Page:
FYI Special Ed Parents

Official reminder of the upcoming Feb. 13, 2008 SpecEdPTSA General Meeting at 7pm at Graham Hill Elementary, 5149 So Graham St.

Levy/Bond Election Woes

This article in the Times highlights even more woes with trying to pass school levies and bonds. From the article: "Nine school districts in King and Snohomish counties are competing with a high-profile presidential primary Feb. 19. While it promises to attract a record number of voters, it has also angered some independents who don't want to choose a party preference or have that party choice made public. School leaders say they're worried some voters will toss their ballots rather than declare a party, and not realize they can vote for local and school measures without identifying themselves as either Republican or Democrat. "Washington voters are generally independent and vote on the candidate, not the party," said Lakewood Superintendent Larry Fran├žois. "We want to make sure people understand that they can choose not to vote in the presidential primary, but can still vote in their local school elections and have their vote counted." In King

Early Preview of the New Assignment Plan

So, I, along with a few other stalwart folks, went to the 4-hour Board Work Session on the new student assignment plan. Unfortunately, I only managed to stay for 2-hours (as did Charlie). I do have the complete presentation which is likely to show up at the district website at some point although I'll warn you, without the explanations from staff, it is not altogether easiy to understand. I don't want to go into it minutely because I need to ponder what was presented. Here are some basic understandings about it: -they plan on starting with high school assignments. Meaning, next spring, 8th graders will be using a different plan than middle/elementary students to enroll for high school for Fall 2009. Some of it is because of pure logistics; fewer high schools and less software to try to manipulate. This software issue is a big sticking point because the assignment and transportation and student information data isn't all on the same software plan and they need to mov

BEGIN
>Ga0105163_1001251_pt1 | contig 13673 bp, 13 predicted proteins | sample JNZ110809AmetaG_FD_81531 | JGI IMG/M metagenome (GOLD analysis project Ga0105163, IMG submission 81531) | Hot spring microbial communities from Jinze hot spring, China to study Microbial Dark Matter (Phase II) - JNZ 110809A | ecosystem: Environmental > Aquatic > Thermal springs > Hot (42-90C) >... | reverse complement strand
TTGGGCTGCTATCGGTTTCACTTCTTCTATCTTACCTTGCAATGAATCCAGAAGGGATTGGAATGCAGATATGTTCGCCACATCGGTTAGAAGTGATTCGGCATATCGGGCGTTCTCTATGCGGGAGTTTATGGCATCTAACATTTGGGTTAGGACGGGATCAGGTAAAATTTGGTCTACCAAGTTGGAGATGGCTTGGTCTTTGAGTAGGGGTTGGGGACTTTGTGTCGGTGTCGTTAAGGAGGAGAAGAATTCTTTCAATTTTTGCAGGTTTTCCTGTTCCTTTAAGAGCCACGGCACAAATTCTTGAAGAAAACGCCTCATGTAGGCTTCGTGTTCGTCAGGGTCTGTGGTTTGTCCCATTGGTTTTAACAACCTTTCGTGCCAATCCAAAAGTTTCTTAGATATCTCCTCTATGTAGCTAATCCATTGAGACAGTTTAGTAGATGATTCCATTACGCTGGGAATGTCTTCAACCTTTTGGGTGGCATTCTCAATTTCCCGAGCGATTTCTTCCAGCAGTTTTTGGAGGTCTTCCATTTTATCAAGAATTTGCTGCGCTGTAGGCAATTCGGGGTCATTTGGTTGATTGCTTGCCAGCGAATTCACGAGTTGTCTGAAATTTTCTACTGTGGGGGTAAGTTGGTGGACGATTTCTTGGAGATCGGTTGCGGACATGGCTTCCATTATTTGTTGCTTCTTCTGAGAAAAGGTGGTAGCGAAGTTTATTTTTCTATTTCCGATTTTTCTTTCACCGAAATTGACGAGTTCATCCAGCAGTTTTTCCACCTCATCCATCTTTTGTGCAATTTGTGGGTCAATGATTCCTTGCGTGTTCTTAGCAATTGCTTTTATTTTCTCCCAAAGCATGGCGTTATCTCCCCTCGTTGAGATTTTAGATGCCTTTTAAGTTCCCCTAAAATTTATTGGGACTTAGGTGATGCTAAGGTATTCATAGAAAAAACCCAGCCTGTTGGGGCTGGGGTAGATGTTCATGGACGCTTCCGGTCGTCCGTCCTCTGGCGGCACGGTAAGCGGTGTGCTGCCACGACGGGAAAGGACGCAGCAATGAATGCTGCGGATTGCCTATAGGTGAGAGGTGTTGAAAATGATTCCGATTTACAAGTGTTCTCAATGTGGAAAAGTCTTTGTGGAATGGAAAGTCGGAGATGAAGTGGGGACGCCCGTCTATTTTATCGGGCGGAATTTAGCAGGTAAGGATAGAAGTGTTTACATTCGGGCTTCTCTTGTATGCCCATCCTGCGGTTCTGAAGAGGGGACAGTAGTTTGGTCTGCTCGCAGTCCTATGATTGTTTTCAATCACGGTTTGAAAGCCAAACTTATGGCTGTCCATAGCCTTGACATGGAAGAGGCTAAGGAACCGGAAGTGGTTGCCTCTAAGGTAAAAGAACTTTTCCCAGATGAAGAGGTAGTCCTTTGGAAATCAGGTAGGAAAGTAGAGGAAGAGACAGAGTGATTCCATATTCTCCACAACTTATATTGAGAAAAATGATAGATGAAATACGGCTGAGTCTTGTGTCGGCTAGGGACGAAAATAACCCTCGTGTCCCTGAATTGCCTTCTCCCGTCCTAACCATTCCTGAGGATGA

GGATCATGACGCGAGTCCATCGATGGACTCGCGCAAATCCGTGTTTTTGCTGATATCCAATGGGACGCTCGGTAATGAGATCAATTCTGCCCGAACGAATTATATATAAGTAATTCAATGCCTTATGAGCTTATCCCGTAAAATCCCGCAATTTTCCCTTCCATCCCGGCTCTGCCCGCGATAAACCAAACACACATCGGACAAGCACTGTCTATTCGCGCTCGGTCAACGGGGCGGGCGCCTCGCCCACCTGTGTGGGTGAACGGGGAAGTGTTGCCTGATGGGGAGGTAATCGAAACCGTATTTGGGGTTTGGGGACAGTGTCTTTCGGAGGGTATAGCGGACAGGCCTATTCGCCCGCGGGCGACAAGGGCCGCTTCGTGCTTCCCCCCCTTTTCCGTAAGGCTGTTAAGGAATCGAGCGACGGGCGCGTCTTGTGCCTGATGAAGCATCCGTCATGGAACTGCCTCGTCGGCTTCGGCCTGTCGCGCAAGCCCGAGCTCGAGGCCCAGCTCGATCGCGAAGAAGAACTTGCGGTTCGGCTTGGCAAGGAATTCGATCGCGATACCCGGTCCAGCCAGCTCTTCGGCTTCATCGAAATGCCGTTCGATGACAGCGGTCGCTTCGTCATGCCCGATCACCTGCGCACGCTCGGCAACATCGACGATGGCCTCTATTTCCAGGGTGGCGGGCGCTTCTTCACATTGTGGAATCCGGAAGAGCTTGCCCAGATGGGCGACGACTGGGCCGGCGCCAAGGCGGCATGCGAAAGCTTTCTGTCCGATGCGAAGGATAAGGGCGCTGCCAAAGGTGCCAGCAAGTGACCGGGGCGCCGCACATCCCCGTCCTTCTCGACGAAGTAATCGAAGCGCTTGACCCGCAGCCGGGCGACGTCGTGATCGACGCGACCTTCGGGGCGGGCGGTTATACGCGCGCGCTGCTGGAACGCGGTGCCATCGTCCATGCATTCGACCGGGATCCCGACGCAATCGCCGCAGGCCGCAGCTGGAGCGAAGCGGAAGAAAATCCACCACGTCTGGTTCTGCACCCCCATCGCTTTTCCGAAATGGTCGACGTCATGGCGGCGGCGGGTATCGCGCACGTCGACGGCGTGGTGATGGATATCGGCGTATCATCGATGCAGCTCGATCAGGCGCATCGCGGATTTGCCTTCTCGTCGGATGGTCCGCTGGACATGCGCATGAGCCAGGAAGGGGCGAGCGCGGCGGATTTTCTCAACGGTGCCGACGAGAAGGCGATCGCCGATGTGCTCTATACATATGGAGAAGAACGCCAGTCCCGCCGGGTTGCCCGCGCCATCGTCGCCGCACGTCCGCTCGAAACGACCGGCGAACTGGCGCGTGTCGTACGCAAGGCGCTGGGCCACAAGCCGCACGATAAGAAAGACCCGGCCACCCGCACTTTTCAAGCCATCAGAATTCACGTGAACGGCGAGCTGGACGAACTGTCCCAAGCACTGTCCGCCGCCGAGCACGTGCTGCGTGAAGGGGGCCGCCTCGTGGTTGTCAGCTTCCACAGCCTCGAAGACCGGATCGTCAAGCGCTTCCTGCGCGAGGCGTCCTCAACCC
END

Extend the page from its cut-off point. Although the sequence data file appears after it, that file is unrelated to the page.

Board Responsibilities

I've been thinking about the new Board lately and I'm becoming worried. The Board has, essentially, four duties. Policymaking Body. The Board is supposed to be the policymaking body for the District. While I have no doubt that they can write policy, they cannot (or will not) enforce policy. I've said it before, if the policies are not enforced, then they are pointless, irrelevent, and meaningless. If the policies are pointless, irrelevent and meaningless, then so is the policymaking body. If the Board does not enforce policy, then they have abdicated their responsibility to function as a policymaking body. My observation is that this Board doesn't show much interest in enforcing Policies. Manage the Superintendent. The Board is supposed to manage the Superintendent. This is closely aligned with enforcing policy as well, since one of the things that the Board is supposed to oversee is the Superintendent's policy compliance. This Board has, in a number of ways, s